What new photographers NEED to know about photography pricing

Guest post by Mike Allebach
 | Photography by Mike Allebach

Remember Mike Allebach's 12 things wedding photographers want to tell you, but can't? He's here to let newbie photographers know all about valuing their time…

New photography pricing advice as seen on @offbeatbride #photography
Be true to you | Photo by Mike Allebach

The sky isn't falling and the photography industry doesn't need another “price justification” blog post to share with clients. Yes, owning a photography business is tough. Owning any business is tough. Especially “fun” businesses. I still have hard days, weeks, and months. There is more competition than ever, yes. There are also lots of photographers who have successful businesses… based on solid business principles.

Value your time

Instead of writing another, “this is why we charge what we do” blog posts for clients, the photography industry needs to better educate its new photographers. When you are making less than minimum wage and calling yourself a professional, it's just a sad hobby. Do it for fun, or do it for money — or both. But raise your prices as quickly as possible if you call yourself a business. Value your time. Let other people show you they value yours. Many people are better keeping photography and business separate. It's okay to keep money out of photography and just do what you love as a hobby.

Interning > School

Interning with successful business people is much more important than photography school.

Learn business.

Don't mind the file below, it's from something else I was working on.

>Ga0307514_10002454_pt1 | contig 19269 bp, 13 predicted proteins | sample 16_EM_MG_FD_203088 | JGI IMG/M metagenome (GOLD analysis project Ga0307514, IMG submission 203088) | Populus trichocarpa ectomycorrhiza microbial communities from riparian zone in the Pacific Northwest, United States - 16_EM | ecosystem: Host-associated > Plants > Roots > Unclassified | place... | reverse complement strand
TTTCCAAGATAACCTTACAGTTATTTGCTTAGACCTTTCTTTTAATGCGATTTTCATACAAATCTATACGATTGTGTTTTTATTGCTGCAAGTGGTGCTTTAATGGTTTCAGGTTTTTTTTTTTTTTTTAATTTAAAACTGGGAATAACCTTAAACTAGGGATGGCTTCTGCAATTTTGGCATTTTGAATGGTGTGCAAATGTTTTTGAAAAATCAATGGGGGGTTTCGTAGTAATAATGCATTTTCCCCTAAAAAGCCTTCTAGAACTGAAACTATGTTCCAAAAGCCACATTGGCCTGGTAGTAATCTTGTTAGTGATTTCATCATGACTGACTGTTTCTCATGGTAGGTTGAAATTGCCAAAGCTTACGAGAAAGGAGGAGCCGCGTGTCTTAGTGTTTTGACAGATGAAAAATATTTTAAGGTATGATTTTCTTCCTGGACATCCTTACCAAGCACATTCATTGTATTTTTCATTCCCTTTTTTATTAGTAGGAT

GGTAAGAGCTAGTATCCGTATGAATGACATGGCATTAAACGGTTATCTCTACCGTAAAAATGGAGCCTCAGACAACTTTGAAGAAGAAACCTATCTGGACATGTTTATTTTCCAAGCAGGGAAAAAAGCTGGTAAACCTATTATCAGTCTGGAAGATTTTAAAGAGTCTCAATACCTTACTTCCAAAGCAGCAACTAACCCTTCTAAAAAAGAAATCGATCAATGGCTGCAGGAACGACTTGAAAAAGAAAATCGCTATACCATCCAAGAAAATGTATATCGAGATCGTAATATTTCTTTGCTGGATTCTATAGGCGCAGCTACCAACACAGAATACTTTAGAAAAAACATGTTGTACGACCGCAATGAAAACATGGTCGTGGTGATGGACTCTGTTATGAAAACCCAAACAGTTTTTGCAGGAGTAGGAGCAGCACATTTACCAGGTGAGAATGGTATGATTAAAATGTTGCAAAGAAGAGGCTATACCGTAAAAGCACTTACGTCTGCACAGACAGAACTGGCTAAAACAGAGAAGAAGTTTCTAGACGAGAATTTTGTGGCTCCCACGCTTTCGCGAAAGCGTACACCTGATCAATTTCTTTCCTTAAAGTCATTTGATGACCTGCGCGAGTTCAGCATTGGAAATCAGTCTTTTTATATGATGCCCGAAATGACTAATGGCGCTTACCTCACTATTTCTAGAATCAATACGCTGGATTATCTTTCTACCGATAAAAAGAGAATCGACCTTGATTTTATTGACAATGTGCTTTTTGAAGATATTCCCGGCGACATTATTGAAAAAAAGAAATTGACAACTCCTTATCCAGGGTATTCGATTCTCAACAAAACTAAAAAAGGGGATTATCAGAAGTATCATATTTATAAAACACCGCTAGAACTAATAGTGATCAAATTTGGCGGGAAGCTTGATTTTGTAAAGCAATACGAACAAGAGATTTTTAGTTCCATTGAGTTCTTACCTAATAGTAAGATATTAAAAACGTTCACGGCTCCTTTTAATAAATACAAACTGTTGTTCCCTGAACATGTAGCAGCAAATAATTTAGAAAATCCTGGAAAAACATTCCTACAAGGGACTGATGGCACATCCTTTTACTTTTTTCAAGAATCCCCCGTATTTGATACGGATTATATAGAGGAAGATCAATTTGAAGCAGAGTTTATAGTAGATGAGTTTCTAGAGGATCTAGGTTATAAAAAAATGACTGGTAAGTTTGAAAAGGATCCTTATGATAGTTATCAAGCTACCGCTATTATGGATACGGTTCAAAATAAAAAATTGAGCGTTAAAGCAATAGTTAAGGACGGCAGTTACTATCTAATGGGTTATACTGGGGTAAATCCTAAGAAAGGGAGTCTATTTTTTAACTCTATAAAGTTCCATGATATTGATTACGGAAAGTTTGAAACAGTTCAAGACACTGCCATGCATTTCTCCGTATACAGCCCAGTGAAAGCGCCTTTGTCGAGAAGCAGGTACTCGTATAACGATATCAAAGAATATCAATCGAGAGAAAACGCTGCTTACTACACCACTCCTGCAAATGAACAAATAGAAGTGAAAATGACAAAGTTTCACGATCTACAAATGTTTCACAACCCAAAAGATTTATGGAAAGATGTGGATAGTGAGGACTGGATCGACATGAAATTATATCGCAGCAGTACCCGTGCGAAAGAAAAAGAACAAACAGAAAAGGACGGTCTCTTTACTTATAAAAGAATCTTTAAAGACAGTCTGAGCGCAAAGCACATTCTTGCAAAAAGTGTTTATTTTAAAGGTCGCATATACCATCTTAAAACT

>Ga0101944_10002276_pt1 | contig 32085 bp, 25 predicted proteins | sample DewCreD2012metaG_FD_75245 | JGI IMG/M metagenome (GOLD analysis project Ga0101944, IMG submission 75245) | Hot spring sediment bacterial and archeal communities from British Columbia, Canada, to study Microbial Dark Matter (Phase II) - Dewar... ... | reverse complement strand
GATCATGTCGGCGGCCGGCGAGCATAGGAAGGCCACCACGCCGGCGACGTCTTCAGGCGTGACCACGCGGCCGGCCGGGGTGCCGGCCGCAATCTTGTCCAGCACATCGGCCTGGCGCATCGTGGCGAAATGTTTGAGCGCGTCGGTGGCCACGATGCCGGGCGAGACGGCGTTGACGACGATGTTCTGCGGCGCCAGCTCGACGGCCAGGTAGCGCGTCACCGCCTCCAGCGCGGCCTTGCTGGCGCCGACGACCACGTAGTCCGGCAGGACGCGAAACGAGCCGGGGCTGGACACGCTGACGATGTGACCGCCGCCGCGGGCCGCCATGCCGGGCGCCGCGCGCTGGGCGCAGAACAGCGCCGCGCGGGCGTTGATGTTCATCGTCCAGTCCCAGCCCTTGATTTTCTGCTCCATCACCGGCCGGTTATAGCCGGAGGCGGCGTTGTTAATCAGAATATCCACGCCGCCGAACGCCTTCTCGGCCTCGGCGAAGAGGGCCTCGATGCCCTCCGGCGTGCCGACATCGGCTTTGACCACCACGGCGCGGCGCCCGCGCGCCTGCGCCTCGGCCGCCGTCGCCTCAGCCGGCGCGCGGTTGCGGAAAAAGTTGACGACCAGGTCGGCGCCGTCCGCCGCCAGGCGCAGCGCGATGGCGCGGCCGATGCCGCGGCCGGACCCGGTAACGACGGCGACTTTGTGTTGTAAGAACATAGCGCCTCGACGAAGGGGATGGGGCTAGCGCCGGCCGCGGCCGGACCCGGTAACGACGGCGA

Track your hours and get honest with what you are making.

What to charge

A helpful rule of thumb for first year of photography business is charge 10 times what you want to make after taxes and expenses. If you want to make $100 on a shoot, charge a minimum $1,000. Divide the $100 by the hours you put in and that's your hourly wage. A $2,000 wedding can quickly look like a $6/hour job if you aren't careful.

So many photography students are making less than minimum wage working for themselves. It's sad. Know your worth. Value art and convey that to your clients. We all start somewhere. There is nothing to be ashamed of. Just be honest with yourself. Do I have a hobby or a business? Am I going to treat this thing like a business or a hobby? From there, love your clients. Value them. Treat them like no other business treats them. Do your best. Make mistakes. And realize, maybe you do have one of the best jobs in the world.

More killer photography advice from Mike:



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Comments on What new photographers NEED to know about photography pricing

  1. I completely agree with valuing your time but I feel compelled to point out that if you subtract taxes and expenses, what you are left with is not your “hourly wage”, at least not as most people define it. The minimum hourly wage does not have taxes removed. And if you’re trying to compare it to a job you had as an employee, it’s a little more complicated because the taxes you pay when you’re self-employed are different.
    I would suggest taking out large expenses ( rental equipment and overhead ) and divide that number by total number of hours worked to get a rough idea of your “hourly wage”.

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